I actually find that it is more time consuming in my field to work with co-authors. I have to wait for feedback, navigate busy schedules, navigate diverging perspectives and approaches. It takes me a couple months or so to draft up a solid empirical paper but then it can take months to progress its way through the inner working of a large R01 research center. I actually think that for student's the trend toward large research teams is a double edged sword. Having 4-8 co-authors significantly extends the time it takes to get it out for review. 1-2 co-authors is perfect I have found. I also think it is quite silly to penalize or raise questions over sole authorship or even judge students who can see a project through from start to finish. Say you have a dataset and you know how to code the data and run the statistical analyses. If you have an outside person look over the code and read the study to verify accuracy this is sufficient I believe to publish a sole piece. As a grad student we are in our mentor's shadow constantly. It can be extremely difficult to differentiate yourself from your mentor. THis is not the case when using secondary survey data and can truly carry out your own study. I am a very productive grad student (16 publications) where about 40% have been solo authored work. I would have never been able to get through the bureaucracy that is large research centers and sustain this level of productivity. On the other hand, all of my papers benefit significantly from co-authors and the final product is always extremely refined. So I think we cannot establish hard and fast rules to govern this type of process. As researchers we are burdened by so much unnecessary hoopla. It is so cumbersome, especially the needless paperwork, self-promotion and negotiating that is academia. I am always shocked because it seems to me that tenure committees are intent on establishing as many obstacles as possible to get in the way of our work while also expecting more. A good CV in my eyes should show a mix of high and low collaboration work. With a clearly demonstrated path that is focused and shows independent thought.

A big problem with grads now in public health, applied sociology to an extent, social welfare and these other professional fields is that they have become producers of globs of students all doing similar work with about 2-5 publications (2 or so first and the rest co-authored). And it is expected to do a post-doc on top prior to entering the tenure track. So it is increasingly difficult to differentiate yourself from other students. My opinion as a solution to this is a return to a BALANCED approach. Demanding students to produce 1-2 SOLE authored pieces during graduate school that firmly establishes their voice as a scholar. Then 3-5ish additional pieces that demonstrate collaboration with primary mentor and others in the field. A similar composition with greater quantity should be expected in the TT and PD tracks.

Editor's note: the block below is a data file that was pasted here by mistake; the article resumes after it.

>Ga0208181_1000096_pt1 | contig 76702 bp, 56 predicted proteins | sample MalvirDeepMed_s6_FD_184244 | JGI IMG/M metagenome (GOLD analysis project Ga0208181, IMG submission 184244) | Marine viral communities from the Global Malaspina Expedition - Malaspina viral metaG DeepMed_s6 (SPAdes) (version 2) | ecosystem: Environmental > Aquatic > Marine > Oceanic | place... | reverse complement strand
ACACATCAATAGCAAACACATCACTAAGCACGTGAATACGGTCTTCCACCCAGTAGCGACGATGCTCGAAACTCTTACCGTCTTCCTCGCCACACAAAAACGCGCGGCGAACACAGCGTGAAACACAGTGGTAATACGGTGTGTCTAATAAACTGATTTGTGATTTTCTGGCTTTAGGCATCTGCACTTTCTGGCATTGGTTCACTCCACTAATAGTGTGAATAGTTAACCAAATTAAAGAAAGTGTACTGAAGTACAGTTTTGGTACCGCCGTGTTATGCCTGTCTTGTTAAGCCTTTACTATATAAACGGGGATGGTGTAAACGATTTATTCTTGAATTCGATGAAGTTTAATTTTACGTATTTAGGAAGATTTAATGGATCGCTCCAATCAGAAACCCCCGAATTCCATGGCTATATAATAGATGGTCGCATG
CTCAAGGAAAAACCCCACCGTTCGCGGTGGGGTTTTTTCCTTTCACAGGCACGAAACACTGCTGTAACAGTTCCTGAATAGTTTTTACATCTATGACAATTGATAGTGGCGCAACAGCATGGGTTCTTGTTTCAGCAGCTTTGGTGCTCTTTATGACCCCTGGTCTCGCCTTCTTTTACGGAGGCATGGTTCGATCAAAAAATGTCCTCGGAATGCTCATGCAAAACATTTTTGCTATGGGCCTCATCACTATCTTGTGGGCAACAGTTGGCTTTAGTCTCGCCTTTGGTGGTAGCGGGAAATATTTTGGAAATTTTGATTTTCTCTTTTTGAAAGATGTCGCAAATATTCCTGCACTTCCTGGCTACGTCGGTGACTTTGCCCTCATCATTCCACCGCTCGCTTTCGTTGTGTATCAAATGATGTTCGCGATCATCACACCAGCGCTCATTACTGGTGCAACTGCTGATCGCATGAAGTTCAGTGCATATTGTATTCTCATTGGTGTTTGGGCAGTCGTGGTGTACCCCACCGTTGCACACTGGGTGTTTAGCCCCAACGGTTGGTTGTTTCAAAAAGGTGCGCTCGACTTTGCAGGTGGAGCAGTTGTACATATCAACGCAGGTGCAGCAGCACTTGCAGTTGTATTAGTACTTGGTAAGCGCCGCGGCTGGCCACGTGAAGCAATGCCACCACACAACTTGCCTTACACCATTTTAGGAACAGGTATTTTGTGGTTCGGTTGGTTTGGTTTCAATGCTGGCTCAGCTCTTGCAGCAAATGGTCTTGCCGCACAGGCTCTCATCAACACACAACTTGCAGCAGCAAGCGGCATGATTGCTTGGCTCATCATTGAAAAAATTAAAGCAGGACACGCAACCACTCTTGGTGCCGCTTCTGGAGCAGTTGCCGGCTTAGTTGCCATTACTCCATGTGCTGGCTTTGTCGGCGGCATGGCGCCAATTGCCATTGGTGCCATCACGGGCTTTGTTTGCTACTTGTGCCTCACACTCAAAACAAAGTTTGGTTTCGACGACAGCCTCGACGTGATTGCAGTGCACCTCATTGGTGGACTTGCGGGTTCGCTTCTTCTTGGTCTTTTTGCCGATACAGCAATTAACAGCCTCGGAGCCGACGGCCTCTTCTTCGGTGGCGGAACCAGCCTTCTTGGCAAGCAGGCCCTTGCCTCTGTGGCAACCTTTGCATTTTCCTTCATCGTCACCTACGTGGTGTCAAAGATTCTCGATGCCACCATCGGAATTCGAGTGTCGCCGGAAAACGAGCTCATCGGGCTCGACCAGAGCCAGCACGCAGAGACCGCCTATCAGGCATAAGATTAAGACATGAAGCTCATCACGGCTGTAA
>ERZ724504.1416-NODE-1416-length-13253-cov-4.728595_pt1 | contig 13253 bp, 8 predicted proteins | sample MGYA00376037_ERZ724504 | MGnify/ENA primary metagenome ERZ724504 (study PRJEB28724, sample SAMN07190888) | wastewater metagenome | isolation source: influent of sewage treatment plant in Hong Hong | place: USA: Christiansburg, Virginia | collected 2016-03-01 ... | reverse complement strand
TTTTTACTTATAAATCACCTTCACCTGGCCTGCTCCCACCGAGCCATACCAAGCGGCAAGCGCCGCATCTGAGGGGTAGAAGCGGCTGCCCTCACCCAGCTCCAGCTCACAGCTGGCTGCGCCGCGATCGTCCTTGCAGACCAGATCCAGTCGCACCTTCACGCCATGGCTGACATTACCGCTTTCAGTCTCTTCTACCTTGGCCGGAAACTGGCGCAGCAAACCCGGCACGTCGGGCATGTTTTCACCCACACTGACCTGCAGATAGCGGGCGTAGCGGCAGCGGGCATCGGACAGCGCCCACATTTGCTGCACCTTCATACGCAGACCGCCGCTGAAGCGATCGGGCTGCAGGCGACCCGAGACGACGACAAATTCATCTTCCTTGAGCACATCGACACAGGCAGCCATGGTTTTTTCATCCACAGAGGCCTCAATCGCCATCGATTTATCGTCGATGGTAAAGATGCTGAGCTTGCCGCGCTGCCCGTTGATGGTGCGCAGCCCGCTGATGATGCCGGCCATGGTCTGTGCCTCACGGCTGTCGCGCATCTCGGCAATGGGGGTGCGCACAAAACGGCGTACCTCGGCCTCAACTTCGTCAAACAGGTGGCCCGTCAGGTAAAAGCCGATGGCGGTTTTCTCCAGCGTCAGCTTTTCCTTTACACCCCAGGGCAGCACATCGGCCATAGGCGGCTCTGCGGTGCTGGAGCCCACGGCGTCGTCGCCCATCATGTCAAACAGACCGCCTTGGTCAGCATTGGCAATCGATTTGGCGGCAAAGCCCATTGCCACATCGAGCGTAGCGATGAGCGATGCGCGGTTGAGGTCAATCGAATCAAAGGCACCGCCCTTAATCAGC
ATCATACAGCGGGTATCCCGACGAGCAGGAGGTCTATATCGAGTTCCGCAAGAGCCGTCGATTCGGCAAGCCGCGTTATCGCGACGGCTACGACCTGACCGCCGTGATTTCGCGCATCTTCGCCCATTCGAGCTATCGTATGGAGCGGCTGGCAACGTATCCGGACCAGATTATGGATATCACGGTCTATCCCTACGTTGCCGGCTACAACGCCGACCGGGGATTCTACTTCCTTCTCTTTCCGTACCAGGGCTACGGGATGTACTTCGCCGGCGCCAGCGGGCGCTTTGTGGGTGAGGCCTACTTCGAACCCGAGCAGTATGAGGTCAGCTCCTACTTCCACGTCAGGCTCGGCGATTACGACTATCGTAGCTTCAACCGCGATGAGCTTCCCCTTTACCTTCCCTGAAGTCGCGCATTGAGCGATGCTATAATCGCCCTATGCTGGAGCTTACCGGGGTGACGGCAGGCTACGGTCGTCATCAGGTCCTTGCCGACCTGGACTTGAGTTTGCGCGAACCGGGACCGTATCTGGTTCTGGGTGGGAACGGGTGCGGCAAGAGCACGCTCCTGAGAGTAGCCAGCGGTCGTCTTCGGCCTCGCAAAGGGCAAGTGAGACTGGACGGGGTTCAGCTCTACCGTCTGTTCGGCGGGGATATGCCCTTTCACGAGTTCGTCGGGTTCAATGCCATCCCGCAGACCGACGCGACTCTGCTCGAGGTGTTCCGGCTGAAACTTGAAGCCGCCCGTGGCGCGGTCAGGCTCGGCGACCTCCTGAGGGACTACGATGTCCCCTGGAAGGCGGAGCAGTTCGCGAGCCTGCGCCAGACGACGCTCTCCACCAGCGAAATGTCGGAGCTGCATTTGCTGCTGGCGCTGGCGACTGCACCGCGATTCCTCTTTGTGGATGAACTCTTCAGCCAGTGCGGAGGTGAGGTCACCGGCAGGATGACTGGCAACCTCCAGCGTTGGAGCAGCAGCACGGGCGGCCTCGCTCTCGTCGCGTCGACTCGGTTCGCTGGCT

The last thing I would say is that it is important to emphasize a career stage approach to this. I think for grad students producing several sole/first authored papers is particularly important. In the TT it is important to be first author on a lot with grad students and a smaller number of first author pieces. Then in the Tenure position placing your name last on many publications with 1-3 authors is ideal and for very large productions can have more authors. These are not rules but rather how I would recommend we shift moving forward. Just my own perspective as a grad student.

This would allow for committees to better understand who they are getting with grad students. All in all the existing standards/norms around publishing to just glob out as many co-authored papers as possible is significantly hurting the social and professional sciences.


Is there a lower value to publishing with other co-authors instead of just oneself?

This will vary heavily by field - and indeed a lot of fields struggle with interdisciplinary research because of it. For example, in my field it is routine to have very large authorship lists. This occasionally causes issues with fields where single-author papers are more common in how they parse the value of a particular paper.

Similarly, in my field single author papers are not usually "mainline" findings that would drive the field forward, but interesting side musings, methodological papers, etc.

Why are some people so reluctant to acknowledge your participation and contribution?

There are, as with anything, a number of possible reasons that are all non-nefarious:

  • They have a different notion of what your participation and contribution were
  • They have decided that the formal author guidelines put out by some journals are what they're going to stick to, come hell or high water, and they don't think you qualify
  • "Stretching" to include you would also necessitate the inclusion of a large number of other people whose qualification for authorship is marginal

The first is, in my experience, the most common reason who someone who thinks they should be an author isn't.


There is one and only one reason to not include someone as a co-author. If the prospective co-author did not contribute any vital input to the work then they should not be included. Not all agree with this, including a former post-doc 'advisor'. Back story: I refused to include him as a co-author on work that he had no involvement in. He reciprocated by scrubbing me from a paper for which I generated all the experimental data. (I quit the lab prior to work up. I don't handle charlatans well.)

  • You probably meant "one and only one legitimate reason". As your story demonstrates, people may have other reasons, such as retaliation. Commented Mar 20, 2021 at 5:00